How we sabotage our own attempts at finding love
Let’s be honest here. What do you really want when it comes to love? The electrically-charged connection that makes you feel alive? The fairytale wedding leading to a happily ever after? Finding love that makes you feel complete? Perhaps all of the above.
But love, this romantic ideal – it’s not quite the same as a relationship, is it? Love is an intangible emotion, but a relationship takes tangible effort to keep it going strong. For many of us, coming to terms with this is a hard pill to swallow, and we can end up sabotaging ourselves and hurting others unnecessarily.
We think love is constant stimulation.
I blame romance movies and novels for this. They have ruined relationships and the idea of finding for us. The characters go through incredible highs, and the story always ends at the climax of their happiness, so we crave to feel the same. Our idea of love is romance and sparks and butterflies in our stomachs. We want our relationship to make us feel high on life and experience the world in Blu-ray quality. The uncertainty at the start usually delivers. We wonder if the person we are seeing will text us, whether they are thinking of us, and then the fluttery feelings kick in. It’s exactly like the movies described!
Then, after some time, as the relationship becomes more stable, the exhilaration dissipates. And you jump to the conclusion that it’s over.
Movies and novels end at the climax because that’s what sells. But that’s not real life. It’s simply unrealistic to expect constant and everlasting exhilaration every single day of your life.
We want to play it cool.
We’ve seen our closest friends go through horrible breakups in the midst of finding love. Or perhaps we ourselves have walked through this hell, putting in our hearts and souls, only to get them stomped on and broken into a million pieces. So we decide that’s it, no more 200% commitment. We’re going to play it cool from now on. We’re going to live by the phrases, “No strings attached” and “I’m not really looking for anything serious”.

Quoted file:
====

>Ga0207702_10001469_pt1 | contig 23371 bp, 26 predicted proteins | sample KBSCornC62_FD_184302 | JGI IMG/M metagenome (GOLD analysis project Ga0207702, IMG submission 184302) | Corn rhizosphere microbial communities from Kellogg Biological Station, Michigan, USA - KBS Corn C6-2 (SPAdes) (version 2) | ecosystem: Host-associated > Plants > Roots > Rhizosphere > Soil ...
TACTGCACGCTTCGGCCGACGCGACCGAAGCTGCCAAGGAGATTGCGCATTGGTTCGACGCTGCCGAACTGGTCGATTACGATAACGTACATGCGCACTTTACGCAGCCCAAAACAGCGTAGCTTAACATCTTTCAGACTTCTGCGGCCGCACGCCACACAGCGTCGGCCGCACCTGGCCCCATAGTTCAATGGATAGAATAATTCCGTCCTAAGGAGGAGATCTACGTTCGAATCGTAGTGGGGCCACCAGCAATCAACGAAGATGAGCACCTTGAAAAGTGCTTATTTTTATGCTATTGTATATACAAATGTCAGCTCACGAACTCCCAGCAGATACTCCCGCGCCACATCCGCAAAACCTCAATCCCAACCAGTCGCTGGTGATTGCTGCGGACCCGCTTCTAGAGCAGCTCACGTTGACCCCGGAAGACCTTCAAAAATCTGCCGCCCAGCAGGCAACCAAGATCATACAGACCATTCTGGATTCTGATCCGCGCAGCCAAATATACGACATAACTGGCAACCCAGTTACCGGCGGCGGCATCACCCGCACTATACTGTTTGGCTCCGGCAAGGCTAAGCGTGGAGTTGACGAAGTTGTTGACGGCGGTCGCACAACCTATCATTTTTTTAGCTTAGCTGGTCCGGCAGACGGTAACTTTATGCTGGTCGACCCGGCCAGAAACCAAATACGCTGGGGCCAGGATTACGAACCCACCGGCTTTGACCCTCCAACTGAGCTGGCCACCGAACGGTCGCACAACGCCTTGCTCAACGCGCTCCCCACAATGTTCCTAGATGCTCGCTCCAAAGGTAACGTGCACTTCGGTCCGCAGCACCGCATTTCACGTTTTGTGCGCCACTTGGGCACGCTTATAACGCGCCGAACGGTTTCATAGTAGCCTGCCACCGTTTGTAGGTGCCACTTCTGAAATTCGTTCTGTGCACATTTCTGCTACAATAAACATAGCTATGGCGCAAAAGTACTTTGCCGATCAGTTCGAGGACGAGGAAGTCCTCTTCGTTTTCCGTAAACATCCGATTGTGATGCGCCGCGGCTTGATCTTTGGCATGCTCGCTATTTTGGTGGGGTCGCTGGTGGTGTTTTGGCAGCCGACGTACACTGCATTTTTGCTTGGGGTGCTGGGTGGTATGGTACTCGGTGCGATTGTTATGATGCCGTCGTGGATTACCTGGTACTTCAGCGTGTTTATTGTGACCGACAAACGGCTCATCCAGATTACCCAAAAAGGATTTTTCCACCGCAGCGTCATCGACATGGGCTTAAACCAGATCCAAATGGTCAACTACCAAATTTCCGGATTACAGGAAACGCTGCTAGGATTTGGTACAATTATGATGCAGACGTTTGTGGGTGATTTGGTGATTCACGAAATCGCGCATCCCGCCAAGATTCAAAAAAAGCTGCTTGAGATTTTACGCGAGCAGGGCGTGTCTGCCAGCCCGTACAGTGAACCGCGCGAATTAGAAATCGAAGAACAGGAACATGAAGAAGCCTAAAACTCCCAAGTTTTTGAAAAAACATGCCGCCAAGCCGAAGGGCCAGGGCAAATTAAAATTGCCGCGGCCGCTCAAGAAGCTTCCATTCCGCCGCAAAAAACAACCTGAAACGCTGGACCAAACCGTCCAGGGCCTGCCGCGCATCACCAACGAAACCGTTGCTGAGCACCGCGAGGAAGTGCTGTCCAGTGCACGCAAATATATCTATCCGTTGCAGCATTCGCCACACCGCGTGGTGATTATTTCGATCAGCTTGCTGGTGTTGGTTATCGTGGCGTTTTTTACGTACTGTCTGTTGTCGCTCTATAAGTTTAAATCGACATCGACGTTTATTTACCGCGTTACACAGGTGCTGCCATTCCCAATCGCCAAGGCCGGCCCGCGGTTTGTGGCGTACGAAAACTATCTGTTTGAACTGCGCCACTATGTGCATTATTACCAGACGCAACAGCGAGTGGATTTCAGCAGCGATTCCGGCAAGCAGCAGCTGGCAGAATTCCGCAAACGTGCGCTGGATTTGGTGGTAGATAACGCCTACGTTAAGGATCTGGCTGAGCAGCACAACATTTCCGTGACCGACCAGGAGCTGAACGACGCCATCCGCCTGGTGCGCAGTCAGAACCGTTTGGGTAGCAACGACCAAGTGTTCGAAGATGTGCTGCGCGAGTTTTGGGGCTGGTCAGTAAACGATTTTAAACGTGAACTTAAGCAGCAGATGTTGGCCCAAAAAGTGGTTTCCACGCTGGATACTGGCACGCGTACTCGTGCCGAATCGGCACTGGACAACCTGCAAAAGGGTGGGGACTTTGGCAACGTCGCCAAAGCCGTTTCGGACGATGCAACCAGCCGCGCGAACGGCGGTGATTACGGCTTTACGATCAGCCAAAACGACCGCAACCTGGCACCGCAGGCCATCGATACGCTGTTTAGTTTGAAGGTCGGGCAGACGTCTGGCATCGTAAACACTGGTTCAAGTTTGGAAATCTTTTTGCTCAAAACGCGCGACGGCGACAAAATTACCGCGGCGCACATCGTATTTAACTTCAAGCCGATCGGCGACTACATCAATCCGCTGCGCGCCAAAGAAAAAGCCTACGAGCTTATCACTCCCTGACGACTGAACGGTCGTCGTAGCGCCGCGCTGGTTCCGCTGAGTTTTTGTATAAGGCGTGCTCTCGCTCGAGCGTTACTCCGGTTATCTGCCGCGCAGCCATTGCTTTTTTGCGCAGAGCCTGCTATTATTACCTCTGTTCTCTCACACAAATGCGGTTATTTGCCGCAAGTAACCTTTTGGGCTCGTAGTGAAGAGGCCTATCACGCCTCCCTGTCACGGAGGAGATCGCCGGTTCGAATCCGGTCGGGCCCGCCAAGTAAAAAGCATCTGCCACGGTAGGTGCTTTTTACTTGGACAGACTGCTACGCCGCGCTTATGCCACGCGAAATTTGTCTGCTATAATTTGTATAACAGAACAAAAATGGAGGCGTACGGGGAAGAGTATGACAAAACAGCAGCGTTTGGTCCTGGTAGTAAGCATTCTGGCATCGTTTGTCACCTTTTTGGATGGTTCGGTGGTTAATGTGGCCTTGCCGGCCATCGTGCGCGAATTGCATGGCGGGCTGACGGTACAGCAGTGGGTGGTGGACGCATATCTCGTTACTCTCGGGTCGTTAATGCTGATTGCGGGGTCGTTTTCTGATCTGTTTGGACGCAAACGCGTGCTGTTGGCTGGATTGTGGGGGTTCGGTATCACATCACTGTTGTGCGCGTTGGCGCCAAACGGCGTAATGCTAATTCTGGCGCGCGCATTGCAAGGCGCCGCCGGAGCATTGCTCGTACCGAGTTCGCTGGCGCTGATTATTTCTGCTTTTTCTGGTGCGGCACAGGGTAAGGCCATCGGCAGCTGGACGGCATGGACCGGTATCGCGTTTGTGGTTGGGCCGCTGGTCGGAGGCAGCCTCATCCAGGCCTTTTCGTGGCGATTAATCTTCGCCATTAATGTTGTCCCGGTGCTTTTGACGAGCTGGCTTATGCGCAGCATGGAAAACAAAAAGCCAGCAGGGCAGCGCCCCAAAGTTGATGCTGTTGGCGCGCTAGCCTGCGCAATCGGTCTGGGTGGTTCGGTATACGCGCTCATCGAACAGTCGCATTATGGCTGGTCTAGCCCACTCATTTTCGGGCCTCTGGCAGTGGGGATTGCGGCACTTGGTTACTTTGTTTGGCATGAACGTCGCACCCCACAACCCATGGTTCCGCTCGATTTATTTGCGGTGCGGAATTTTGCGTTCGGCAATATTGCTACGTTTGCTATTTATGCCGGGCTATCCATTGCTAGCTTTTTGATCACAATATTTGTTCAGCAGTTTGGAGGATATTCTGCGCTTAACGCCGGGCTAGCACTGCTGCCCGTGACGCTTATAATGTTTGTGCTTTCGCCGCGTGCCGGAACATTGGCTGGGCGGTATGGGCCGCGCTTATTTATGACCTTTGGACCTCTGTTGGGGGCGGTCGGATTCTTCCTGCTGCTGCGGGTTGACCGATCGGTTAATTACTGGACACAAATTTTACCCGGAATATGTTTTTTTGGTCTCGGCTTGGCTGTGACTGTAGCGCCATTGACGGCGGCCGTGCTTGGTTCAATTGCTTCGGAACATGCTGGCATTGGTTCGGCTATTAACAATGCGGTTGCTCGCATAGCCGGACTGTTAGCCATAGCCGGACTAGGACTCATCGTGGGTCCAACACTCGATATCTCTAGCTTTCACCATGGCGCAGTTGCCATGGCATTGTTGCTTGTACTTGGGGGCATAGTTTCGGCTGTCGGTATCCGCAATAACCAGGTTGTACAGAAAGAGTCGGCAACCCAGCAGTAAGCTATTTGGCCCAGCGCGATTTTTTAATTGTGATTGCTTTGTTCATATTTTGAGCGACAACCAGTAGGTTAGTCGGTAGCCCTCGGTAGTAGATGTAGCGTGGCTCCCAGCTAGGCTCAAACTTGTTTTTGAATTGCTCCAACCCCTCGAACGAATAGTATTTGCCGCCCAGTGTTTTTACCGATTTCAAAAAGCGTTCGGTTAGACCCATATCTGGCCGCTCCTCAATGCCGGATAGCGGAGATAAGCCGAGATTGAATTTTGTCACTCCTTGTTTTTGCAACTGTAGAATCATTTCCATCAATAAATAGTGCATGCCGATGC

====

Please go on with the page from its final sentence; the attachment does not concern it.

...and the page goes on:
This fear of heartbreak is very real. But if you ultimately want to find someone who will put themselves on the line for you wholeheartedly, you have to be willing to do the same. If not, you will always be attracting people who similarly want to play it cool and casual.
We want the façade without the hard work.
We want the happily-in-love couple photos on social media to show the world how awesome we look with our significant others and how finding love was just like the movies. We want to do the beautiful things – shop in Paris, snowboard in Niseko – but we don’t want to go through the hard work of learning to agree to disagree, to compromise once in a while, to hurt and forgive each other. But this manner of effort and commitment is the heart of relationships.
It’s like buying an apartment together. When you post up pictures of your new digs, people only see the gorgeous furniture and interior design. You, on the other hand, know how much blood, sweat and tears it took to be able to build a complete and beautiful home with your partner.
Everything worthwhile takes effort. Relationships too. It’s easy to want to pick and choose only the nicest parts that you like, but in your heart, you know that if you only want the superficial beauty, all you’ll get is a shell of a relationship, which needless to say will never last. So take courage, stop sabotaging yourself, and dive in!